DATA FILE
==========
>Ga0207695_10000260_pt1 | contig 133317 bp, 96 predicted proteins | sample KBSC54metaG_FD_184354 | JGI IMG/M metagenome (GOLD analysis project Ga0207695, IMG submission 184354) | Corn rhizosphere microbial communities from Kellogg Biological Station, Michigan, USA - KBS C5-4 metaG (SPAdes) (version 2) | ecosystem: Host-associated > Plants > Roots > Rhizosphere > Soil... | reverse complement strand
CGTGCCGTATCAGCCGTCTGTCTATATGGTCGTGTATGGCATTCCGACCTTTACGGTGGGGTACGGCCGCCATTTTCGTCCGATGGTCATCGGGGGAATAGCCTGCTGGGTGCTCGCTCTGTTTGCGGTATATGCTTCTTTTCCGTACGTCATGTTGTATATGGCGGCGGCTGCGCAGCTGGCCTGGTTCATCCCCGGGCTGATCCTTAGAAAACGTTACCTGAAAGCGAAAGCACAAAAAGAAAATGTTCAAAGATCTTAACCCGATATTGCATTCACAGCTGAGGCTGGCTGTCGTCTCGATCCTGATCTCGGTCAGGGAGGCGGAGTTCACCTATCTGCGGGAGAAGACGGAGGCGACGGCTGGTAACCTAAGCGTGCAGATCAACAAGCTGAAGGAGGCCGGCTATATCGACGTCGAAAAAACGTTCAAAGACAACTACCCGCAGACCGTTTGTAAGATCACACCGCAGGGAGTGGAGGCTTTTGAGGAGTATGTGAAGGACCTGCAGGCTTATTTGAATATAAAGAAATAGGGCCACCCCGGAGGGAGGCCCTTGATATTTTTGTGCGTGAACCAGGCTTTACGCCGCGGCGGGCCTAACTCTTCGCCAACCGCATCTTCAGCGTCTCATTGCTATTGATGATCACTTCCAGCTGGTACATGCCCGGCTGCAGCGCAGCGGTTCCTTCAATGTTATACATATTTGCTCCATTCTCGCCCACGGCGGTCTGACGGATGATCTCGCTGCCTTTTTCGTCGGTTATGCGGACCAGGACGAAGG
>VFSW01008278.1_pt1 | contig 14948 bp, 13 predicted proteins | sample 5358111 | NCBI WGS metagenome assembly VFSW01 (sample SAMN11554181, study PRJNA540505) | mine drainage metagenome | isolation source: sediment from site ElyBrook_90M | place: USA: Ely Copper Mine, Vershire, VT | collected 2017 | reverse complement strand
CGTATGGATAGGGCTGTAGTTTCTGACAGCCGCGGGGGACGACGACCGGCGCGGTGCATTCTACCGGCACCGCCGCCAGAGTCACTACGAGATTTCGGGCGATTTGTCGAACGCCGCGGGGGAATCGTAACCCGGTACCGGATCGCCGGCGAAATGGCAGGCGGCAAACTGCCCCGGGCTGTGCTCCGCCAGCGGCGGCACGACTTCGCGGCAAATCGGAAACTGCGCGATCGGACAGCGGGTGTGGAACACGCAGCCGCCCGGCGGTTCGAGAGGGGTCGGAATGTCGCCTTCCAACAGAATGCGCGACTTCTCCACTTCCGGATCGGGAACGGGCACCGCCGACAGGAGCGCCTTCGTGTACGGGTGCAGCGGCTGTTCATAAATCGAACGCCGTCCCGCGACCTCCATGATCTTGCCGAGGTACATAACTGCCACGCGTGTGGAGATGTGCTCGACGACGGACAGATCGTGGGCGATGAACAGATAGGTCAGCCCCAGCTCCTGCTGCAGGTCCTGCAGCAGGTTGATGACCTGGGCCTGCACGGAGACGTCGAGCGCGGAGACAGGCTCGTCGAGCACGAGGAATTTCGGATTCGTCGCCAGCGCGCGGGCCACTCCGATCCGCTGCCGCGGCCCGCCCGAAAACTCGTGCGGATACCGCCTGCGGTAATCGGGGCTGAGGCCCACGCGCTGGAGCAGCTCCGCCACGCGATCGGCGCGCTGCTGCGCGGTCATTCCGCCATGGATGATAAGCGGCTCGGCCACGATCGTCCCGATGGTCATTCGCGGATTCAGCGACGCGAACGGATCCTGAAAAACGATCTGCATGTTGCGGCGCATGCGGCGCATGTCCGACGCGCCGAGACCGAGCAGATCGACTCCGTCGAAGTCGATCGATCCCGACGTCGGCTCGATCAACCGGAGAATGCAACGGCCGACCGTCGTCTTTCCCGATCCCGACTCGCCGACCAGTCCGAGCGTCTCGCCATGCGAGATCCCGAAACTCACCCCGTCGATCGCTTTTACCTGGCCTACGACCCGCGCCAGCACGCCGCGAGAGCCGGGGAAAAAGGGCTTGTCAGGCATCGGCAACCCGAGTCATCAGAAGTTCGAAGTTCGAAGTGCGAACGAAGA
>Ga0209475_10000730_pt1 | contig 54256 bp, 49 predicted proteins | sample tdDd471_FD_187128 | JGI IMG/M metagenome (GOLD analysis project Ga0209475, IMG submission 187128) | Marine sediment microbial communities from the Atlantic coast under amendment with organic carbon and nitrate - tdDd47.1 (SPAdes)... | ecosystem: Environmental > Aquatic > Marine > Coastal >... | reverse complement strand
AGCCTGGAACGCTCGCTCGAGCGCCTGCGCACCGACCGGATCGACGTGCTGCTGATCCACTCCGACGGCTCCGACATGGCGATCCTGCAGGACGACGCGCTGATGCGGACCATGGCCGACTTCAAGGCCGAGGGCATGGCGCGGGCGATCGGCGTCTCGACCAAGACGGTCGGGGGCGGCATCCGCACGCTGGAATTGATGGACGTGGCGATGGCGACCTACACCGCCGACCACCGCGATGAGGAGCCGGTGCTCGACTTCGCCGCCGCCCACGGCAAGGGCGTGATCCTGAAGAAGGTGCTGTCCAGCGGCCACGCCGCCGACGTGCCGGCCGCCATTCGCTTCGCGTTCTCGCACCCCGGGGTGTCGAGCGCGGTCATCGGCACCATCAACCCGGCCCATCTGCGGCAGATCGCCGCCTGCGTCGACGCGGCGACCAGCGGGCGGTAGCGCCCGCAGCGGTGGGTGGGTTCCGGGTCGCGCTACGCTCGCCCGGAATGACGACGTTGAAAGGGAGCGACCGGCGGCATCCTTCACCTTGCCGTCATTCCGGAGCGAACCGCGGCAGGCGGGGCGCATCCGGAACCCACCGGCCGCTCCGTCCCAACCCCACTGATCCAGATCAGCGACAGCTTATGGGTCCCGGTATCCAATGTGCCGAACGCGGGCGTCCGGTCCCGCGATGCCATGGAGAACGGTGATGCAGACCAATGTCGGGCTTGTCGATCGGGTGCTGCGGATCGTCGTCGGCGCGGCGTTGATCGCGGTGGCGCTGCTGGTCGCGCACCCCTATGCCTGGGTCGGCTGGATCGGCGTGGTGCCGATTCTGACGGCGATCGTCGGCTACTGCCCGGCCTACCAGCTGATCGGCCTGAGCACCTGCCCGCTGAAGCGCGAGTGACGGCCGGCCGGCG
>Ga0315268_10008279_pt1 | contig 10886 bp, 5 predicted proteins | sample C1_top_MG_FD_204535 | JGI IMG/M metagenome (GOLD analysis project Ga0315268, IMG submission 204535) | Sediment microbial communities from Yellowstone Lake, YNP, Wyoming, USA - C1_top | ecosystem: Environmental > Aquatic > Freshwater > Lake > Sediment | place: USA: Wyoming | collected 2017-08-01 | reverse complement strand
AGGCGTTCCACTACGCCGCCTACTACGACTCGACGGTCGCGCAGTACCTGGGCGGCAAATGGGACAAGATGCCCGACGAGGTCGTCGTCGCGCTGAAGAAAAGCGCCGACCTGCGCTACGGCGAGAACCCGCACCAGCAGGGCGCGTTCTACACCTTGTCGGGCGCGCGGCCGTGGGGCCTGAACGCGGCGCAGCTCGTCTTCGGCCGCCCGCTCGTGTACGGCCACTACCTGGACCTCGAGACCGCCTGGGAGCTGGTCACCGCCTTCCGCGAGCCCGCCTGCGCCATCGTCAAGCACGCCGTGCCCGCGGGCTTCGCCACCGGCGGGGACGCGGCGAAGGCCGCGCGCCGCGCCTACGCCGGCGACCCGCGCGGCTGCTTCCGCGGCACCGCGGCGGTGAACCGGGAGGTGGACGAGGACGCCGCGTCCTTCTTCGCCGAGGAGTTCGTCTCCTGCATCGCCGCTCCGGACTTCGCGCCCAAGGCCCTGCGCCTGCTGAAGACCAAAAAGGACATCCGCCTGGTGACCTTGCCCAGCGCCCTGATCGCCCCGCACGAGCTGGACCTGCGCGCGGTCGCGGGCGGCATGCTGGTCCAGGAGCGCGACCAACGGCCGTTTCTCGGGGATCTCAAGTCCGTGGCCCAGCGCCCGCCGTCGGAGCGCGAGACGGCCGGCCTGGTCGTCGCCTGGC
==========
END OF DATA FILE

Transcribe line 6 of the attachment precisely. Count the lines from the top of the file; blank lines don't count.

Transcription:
AGCCTGGAACGCTCGCTCGAGCGCCTGCGCACCGACCGGATCGACGTGCTGCTGATCCACTCCGACGGCTCCGACATGGCGATCCTGCAGGACGACGCGCTGATGCGGACCATGGCCGACTTCAAGGCCGAGGGCATGGCGCGGGCGATCGGCGTCTCGACCAAGACGGTCGGGGGCGGCATCCGCACGCTGGAATTGATGGACGTGGCGATGGCGACCTACACCGCCGACCACCGCGATGAGGAGCCGGTGCTCGACTTCGCCGCCGCCCACGGCAAGGGCGTGATCCTGAAGAAGGTGCTGTCCAGCGGCCACGCCGCCGACGTGCCGGCCGCCATTCGCTTCGCGTTCTCGCACCCCGGGGTGTCGAGCGCGGTCATCGGCACCATCAACCCGGCCCATCTGCGGCAGATCGCCGCCTGCGTCGACGCGGCGACCAGCGGGCGGTAGCGCCCGCAGCGGTGGGTGGGTTCCGGGTCGCGCTACGCTCGCCCGGAATGACGACGTTGAAAGGGAGCGACCGGCGGCATCCTTCACCTTGCCGTCATTCCGGAGCGAACCGCGGCAGGCGGGGCGCATCCGGAACCCACCGGCCGCTCCGTCCCAACCCCACTGATCCAGATCAGCGACAGCTTATGGGTCCCGGTATCCAATGTGCCGAACGCGGGCGTCCGGTCCCGCGATGCCATGGAGAACGGTGATGCAGACCAATGTCGGGCTTGTCGATCGGGTGCTGCGGATCGTCGTCGGCGCGGCGTTGATCGCGGTGGCGCTGCTGGTCGCGCACCCCTATGCCTGGGTCGGCTGGATCGGCGTGGTGCCGATTCTGACGGCGATCGTCGGCTACTGCCCGGCCTACCAGCTGATCGGCCTGAGCACCTGCCCGCTGAAGCGCGAGTGACGGCCGGCCGGCG